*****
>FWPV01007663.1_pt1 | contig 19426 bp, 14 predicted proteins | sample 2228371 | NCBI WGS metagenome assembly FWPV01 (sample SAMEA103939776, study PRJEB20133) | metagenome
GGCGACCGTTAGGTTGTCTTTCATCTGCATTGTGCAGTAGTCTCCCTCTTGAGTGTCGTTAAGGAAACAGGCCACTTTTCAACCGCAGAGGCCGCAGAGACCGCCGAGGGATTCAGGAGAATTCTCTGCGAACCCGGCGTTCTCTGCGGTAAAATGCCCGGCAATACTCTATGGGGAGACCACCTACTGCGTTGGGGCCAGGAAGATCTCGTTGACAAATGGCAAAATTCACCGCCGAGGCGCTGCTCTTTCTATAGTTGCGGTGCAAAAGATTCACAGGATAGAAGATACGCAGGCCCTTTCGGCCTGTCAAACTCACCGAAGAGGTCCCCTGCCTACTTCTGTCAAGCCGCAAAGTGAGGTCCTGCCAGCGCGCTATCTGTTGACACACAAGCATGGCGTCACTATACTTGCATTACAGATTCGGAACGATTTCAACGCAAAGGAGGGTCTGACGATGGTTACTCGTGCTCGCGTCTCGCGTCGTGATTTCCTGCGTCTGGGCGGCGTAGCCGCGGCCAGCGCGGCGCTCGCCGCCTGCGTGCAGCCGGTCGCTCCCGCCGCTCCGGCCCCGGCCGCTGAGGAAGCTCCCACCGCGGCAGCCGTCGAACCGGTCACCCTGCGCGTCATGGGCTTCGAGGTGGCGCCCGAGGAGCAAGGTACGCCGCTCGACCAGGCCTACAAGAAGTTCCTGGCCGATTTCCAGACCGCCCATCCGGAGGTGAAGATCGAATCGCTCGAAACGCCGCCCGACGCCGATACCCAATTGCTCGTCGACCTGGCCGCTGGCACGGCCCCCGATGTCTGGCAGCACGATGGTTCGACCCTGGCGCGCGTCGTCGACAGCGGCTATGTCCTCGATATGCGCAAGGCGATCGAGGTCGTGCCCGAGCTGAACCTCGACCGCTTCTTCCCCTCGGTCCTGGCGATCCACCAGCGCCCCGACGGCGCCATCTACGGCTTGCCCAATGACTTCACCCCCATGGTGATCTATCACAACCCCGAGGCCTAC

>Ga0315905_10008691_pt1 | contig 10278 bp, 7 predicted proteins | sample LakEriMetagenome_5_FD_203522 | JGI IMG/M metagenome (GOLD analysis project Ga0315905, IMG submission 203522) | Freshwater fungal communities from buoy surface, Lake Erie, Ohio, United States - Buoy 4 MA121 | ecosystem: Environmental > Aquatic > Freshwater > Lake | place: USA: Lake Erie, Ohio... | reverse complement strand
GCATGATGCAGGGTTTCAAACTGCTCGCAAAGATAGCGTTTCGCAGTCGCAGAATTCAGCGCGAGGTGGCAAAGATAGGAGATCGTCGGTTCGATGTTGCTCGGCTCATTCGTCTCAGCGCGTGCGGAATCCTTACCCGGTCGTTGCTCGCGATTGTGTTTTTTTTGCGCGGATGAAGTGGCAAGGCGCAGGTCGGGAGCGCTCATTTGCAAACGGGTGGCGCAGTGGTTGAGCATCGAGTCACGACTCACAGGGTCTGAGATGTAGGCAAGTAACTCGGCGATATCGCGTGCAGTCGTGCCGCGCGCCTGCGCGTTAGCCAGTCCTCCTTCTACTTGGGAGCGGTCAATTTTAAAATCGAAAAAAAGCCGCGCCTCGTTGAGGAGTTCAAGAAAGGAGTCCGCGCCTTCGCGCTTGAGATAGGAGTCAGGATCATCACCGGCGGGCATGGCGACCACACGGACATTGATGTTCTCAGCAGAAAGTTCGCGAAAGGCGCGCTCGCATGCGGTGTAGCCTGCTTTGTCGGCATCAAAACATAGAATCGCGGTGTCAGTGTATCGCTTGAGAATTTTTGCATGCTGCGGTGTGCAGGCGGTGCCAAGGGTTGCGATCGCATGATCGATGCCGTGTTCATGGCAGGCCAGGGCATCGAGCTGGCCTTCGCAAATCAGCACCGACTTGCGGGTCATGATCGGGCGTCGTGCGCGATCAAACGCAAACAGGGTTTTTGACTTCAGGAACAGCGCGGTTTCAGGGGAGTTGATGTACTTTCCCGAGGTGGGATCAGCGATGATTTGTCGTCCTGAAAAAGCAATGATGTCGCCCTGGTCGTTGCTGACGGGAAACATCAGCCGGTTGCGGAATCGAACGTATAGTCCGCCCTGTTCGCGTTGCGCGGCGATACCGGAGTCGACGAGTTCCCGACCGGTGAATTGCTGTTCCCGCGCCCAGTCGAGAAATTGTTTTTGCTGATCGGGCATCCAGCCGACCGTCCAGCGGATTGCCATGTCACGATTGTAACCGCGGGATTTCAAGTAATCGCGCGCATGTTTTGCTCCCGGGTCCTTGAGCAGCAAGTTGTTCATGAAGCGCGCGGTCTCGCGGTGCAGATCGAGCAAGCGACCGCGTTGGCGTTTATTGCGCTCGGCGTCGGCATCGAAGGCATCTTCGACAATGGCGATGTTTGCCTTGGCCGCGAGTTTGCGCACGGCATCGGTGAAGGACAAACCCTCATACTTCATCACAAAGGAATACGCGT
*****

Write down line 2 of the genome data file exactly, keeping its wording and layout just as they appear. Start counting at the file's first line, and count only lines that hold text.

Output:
GGCGACCGTTAGGTTGTCTTTCATCTGCATTGTGCAGTAGTCTCCCTCTTGAGTGTCGTTAAGGAAACAGGCCACTTTTCAACCGCAGAGGCCGCAGAGACCGCCGAGGGATTCAGGAGAATTCTCTGCGAACCCGGCGTTCTCTGCGGTAAAATGCCCGGCAATACTCTATGGGGAGACCACCTACTGCGTTGGGGCCAGGAAGATCTCGTTGACAAATGGCAAAATTCACCGCCGAGGCGCTGCTCTTTCTATAGTTGCGGTGCAAAAGATTCACAGGATAGAAGATACGCAGGCCCTTTCGGCCTGTCAAACTCACCGAAGAGGTCCCCTGCCTACTTCTGTCAAGCCGCAAAGTGAGGTCCTGCCAGCGCGCTATCTGTTGACACACAAGCATGGCGTCACTATACTTGCATTACAGATTCGGAACGATTTCAACGCAAAGGAGGGTCTGACGATGGTTACTCGTGCTCGCGTCTCGCGTCGTGATTTCCTGCGTCTGGGCGGCGTAGCCGCGGCCAGCGCGGCGCTCGCCGCCTGCGTGCAGCCGGTCGCTCCCGCCGCTCCGGCCCCGGCCGCTGAGGAAGCTCCCACCGCGGCAGCCGTCGAACCGGTCACCCTGCGCGTCATGGGCTTCGAGGTGGCGCCCGAGGAGCAAGGTACGCCGCTCGACCAGGCCTACAAGAAGTTCCTGGCCGATTTCCAGACCGCCCATCCGGAGGTGAAGATCGAATCGCTCGAAACGCCGCCCGACGCCGATACCCAATTGCTCGTCGACCTGGCCGCTGGCACGGCCCCCGATGTCTGGCAGCACGATGGTTCGACCCTGGCGCGCGTCGTCGACAGCGGCTATGTCCTCGATATGCGCAAGGCGATCGAGGTCGTGCCCGAGCTGAACCTCGACCGCTTCTTCCCCTCGGTCCTGGCGATCCACCAGCGCCCCGACGGCGCCATCTACGGCTTGCCCAATGACTTCACCCCCATGGTGATCTATCACAACCCCGAGGCCTAC